Monday Club women volunteers mark 120 years
August 1, 2014
The Women’s Monday Club of Lake City is celebrating 120 years of being established this year.
Over the past 120 years, the members of the Women's Monday Club in Lake City have completed a substantial amount of achievements. Combined the women reported 771 volunteer hours in the past year, giving their time to Meals on Wheels, Hospital Auxiliary, and Shady Oaks.
Since forming in 1891 and becoming part of the National Federation in 1894, the Monday Club has focused on giving back to the community. The Lake City Monday Club was the first chapter to be established in Calhoun County.
Well-respected and recognized in the community, the Monday Club prides itself on service, enrichment, and friendship. The women have different programs they work on including: arts, conservation, education, home life, public issues and international outreach. These programs give the group the opportunity to help around the community, members say.
The largest project the club has completed in the past was a restoration of Rainbow Bridge. From 1995 to 1997 the women worked to raise funds to clean the graffiti off the historic Rainbow Bridge, located on Iberia Ave outside Lake City. The group was nationally recognized for their work and received first place in the General Federation Women's Club/Iowa Award, first place in the Iowa Best Preservation Award, and second place for the General Federation Women's Club Award.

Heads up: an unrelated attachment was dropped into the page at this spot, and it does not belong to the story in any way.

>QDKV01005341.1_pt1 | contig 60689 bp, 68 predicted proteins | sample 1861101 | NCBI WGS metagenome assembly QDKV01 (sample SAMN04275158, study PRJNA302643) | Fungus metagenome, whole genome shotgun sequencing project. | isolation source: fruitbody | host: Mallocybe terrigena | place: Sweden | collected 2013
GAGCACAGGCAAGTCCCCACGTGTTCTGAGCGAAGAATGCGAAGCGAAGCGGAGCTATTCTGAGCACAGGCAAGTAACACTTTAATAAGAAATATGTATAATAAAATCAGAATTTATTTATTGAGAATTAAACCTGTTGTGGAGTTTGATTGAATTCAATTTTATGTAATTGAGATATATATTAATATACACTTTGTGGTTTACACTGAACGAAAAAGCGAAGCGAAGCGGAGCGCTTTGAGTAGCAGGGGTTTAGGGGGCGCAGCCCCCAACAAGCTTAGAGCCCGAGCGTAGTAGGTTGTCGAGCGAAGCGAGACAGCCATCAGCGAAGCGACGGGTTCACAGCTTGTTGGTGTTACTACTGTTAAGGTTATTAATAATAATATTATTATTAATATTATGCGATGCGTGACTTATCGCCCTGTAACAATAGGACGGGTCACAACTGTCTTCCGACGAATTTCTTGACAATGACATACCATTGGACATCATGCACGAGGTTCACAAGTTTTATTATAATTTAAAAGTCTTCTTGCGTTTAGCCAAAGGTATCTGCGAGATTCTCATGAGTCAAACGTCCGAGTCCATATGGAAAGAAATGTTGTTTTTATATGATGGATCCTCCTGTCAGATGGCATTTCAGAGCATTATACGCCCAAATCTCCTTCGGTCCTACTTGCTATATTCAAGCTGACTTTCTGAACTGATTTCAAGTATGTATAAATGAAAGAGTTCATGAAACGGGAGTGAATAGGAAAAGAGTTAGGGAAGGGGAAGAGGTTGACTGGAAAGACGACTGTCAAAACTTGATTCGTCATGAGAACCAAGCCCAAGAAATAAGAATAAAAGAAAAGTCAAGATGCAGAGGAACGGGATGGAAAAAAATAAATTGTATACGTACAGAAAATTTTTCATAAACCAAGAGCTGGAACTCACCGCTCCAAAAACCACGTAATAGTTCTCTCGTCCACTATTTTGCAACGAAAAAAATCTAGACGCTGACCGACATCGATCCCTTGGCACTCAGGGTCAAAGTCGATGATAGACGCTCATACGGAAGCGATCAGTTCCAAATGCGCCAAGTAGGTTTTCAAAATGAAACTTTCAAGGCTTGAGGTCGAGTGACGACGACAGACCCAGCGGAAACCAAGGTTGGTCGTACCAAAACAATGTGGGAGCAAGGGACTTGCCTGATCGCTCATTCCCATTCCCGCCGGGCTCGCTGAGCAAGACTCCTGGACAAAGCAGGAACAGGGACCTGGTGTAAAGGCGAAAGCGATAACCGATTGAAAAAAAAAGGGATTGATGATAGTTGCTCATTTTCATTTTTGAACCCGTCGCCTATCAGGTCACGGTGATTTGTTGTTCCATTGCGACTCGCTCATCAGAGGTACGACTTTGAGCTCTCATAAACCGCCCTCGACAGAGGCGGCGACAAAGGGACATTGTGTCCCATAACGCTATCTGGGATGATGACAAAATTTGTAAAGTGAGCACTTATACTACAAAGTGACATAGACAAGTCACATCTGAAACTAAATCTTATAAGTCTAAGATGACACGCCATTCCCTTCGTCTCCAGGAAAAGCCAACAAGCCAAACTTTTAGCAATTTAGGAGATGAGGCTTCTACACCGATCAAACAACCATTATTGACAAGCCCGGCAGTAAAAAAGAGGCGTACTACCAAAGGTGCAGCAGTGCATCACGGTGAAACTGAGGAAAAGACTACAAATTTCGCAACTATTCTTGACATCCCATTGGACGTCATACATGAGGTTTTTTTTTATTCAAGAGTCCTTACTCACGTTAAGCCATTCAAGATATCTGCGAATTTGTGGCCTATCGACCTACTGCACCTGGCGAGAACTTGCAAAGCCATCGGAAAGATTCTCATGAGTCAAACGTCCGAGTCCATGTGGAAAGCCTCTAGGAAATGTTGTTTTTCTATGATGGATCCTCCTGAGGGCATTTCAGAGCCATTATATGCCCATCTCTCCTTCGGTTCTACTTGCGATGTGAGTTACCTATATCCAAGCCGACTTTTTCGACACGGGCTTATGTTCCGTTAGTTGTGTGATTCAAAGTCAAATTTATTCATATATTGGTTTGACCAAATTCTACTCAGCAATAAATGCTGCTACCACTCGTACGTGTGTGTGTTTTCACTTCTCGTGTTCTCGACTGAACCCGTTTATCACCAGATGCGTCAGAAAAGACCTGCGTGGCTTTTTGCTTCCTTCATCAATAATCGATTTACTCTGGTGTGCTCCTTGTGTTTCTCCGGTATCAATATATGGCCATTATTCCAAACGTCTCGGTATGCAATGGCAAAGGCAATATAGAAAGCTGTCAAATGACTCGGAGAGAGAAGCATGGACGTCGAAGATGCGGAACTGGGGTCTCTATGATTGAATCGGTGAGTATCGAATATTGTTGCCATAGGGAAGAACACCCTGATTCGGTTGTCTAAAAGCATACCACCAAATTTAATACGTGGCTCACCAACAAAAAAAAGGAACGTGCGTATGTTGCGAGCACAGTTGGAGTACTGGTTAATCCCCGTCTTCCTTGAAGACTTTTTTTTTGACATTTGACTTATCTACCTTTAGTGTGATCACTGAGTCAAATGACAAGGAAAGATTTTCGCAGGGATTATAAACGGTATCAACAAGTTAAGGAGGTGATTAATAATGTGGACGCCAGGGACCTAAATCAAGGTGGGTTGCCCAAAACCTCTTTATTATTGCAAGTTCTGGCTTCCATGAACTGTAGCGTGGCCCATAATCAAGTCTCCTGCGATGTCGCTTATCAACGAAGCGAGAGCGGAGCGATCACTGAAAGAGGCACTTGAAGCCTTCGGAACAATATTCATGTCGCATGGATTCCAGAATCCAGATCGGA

In recent years the Monday Club helped fund the mural painting of Rainbow Bridge in downtown Lake City. The club also will donate money to have magicians and other entertainment come to the library for the kids to enjoy.
The closed club has a locked-in membership of 22 members. Due to a recent death the club currently has only 21 members. To become a member, women in the community are asked to join after current members vote to have them join.
"The women who are asked to join the club are recently retired from the workforce and would like to gear their energy into helping out with the community," said Miriam Hight, a program committee member.
All members live in Lake City and range in age from 50 to 90 years old.
The members are a diverse group of women.
"They aren't someone that you're going to see all the time, but when you do see them, it's nice," Crystal Jorgensen, treasurer of the club, said.
The Monday Club has social and honorary members as well. Members who are no longer active will take either of these statuses. Social members can attend meetings, but may not vote on issues such as new membership and community-service projects. Honorary members often are unable to come to meetings anymore because of health issues.
"We have never had someone just get up and leave - they usually always become a social or honorary member," said Mary Conrad, a program committee member. Several of the women have been members for 50 years.
"Everything is very laid-back and relaxed, there is a lot of respect within the group," Hight said.
The number of women is set to 22 in the club's bylaws because the club would originally meet in the members' homes and might have been too crowded with more.